These days, living on a single paycheque is nearly impossible to do.
A simple way to solve this crisis is through renting out rooms in your house, either on a full-time or temporary basis. There are a few concepts involved in this type of tenancy, so I’ll be sharing these with you in two parts.
In this first part, we’ll be talking about a few considerations before you start and the basic rates for letting a room in the UK. If you’re ready then let’s get the ball rolling!
Ask yourself first if renting out an unused room in the house suits your needs and goals.
I hope I don’t sound like a broken record, but renting out spare rooms in the house is really a sweat-free way of earning additional income. You’re just utilising space that’s already in your house and all you need is some advertisement to attract the right tenant. What’s better is that you can apply this amount into paying a portion of your mortgage or other maintenance costs around the house.
Experienced landlords also recommend this type of tenancy, because tenants under this type of agreement don’t enjoy security of tenure. This means that they can be evicted out of your house even if you don’t follow regular notice procedure provided for under Section 21.
While there are a lot of benefits, not everyone can fit into this type of setup.
If you’re living in the house with children, it may not be advisable to let a total stranger enter your house that easily. Also, if you’re not accustomed to sharing common areas like the living room, bathroom, and kitchen space with other people, then letting out a room in your house may not be the ideal property investment strategy for you.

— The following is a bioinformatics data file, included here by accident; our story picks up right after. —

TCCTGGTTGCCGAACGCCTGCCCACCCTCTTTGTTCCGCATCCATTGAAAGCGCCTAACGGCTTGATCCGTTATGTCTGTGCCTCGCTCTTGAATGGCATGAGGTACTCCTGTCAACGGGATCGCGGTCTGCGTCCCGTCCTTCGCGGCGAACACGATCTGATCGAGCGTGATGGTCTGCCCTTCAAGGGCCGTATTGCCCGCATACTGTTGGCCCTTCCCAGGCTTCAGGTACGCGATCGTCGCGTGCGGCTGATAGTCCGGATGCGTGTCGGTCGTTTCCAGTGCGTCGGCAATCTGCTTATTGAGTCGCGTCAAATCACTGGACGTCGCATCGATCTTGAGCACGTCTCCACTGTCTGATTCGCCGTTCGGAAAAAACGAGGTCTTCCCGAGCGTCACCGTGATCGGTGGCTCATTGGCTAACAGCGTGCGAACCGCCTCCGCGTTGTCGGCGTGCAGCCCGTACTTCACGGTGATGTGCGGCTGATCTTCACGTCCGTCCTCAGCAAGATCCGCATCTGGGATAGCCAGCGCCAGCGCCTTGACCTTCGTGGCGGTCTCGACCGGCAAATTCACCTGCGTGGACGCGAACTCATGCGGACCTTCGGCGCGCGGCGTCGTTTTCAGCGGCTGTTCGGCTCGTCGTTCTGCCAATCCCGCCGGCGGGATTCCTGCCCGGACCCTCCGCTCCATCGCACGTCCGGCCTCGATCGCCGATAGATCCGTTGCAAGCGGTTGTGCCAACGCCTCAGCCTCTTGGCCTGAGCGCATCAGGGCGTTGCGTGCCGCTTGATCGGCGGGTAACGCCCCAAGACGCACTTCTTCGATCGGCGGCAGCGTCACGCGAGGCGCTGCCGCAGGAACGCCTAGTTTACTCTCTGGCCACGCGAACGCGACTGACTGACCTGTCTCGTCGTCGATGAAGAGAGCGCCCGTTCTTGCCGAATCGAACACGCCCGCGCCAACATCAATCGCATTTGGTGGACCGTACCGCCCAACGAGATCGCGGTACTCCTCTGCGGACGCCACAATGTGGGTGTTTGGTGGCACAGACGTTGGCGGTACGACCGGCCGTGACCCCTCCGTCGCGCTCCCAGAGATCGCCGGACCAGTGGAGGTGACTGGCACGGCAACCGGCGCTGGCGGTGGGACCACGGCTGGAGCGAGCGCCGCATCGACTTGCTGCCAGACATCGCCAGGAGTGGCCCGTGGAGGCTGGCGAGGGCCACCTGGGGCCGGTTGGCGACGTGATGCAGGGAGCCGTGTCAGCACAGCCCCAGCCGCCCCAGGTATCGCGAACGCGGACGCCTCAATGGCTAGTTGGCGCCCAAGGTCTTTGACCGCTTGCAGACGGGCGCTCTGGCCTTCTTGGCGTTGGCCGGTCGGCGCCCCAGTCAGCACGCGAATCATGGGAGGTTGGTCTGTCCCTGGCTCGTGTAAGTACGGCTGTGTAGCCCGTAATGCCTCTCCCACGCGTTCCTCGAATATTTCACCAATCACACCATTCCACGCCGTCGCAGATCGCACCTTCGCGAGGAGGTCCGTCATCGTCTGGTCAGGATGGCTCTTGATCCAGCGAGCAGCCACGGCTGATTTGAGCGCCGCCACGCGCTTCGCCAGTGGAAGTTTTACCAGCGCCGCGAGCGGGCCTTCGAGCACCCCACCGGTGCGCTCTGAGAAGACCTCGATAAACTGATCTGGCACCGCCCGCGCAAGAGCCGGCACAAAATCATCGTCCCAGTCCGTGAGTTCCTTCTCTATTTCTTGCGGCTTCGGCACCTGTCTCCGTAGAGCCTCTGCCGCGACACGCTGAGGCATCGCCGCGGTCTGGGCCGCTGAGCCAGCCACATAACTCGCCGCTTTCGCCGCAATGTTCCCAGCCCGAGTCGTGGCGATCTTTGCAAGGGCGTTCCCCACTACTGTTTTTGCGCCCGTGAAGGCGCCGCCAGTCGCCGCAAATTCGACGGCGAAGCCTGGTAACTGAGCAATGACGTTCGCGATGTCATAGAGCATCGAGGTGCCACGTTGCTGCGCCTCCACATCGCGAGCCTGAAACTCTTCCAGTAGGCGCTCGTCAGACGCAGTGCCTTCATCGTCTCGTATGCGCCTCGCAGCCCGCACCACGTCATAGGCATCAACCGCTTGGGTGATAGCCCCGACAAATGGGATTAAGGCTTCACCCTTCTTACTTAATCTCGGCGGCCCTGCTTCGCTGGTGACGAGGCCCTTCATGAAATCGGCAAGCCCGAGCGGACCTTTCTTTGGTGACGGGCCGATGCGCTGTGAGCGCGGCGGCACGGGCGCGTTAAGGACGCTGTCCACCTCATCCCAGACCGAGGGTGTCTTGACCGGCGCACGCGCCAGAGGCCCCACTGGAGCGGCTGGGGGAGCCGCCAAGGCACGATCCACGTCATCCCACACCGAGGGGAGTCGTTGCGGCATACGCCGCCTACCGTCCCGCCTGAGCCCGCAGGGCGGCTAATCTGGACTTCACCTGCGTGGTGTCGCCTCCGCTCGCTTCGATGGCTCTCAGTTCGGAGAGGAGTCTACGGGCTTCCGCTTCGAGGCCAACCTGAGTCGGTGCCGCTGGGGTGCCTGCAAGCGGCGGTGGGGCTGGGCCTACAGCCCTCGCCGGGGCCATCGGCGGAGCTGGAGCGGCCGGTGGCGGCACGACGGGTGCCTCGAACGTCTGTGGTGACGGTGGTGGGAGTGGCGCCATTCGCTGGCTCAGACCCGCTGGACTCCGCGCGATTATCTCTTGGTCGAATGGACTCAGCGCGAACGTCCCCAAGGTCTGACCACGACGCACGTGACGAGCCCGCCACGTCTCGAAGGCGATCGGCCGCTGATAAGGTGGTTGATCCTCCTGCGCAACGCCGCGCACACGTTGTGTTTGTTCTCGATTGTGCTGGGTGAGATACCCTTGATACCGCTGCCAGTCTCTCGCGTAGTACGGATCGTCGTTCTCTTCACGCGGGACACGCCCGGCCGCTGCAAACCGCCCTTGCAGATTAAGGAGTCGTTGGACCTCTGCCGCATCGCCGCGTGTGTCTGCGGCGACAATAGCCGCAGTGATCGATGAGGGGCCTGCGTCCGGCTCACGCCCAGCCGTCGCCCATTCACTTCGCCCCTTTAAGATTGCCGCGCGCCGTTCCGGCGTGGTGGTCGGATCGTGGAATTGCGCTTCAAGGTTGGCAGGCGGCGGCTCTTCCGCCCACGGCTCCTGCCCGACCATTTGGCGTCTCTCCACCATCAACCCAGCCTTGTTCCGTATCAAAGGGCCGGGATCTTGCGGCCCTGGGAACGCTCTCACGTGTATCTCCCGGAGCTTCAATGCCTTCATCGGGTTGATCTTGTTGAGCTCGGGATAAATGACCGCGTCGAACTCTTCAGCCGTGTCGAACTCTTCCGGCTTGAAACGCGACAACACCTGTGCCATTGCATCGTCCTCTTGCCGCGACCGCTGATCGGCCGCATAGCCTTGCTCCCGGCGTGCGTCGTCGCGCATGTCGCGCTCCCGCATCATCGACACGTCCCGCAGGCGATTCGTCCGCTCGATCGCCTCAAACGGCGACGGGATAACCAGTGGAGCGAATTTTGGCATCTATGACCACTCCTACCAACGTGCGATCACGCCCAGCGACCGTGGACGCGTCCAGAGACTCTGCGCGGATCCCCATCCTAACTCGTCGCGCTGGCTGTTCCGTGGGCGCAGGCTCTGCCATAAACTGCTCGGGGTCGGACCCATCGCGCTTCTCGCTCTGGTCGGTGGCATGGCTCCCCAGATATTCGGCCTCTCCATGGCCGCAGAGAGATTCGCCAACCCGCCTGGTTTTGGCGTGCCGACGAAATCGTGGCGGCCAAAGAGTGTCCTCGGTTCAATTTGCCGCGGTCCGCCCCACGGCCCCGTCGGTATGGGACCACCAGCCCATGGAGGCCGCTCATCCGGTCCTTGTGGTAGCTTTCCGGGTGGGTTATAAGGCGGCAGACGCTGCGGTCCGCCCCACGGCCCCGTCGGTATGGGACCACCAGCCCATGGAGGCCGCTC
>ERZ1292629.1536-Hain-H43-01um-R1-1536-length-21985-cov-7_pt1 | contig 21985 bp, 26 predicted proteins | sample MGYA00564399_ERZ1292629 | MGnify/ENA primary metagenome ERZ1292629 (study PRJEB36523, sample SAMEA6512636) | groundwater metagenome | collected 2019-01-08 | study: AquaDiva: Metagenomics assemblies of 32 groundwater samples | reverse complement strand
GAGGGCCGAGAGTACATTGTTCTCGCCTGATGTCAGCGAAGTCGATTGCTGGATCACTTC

After reading all these considerations, if you’ve finally decided to let out your room, the next thing to figure out is how much you’ll charge for the room.
Like other rental properties, the amount of rent you can charge depends highly on where your property is located. A house located at the heart of large cities, industrial areas, or universities can expect to get a lot interest from tenants. And where there is high demand and low supply, it’s appropriate to raise your rates accordingly.
You’ll also have to think about whether you will collect rent on a weekly or monthly basis. Here’s a pro secret: some landlords claim that asking for rent weekly can help you earn more in the long run compared to asking for rent every month.
Under the Rent-a-Room scheme, you can charge up to £81 a week (£354 a month) without paying any tax on it – that’s a total of £4,250 a year. Anything over that amount and you’ll have to pay tax. Don’t forget to also factor in furnishings, the total space of the room, additional amenities such as personal pantries, as well as monthly cost of utilities.
If you have the free space and if you are willing to spend time screening possible tenants, renting out a room can be a fairly nice source of extra income!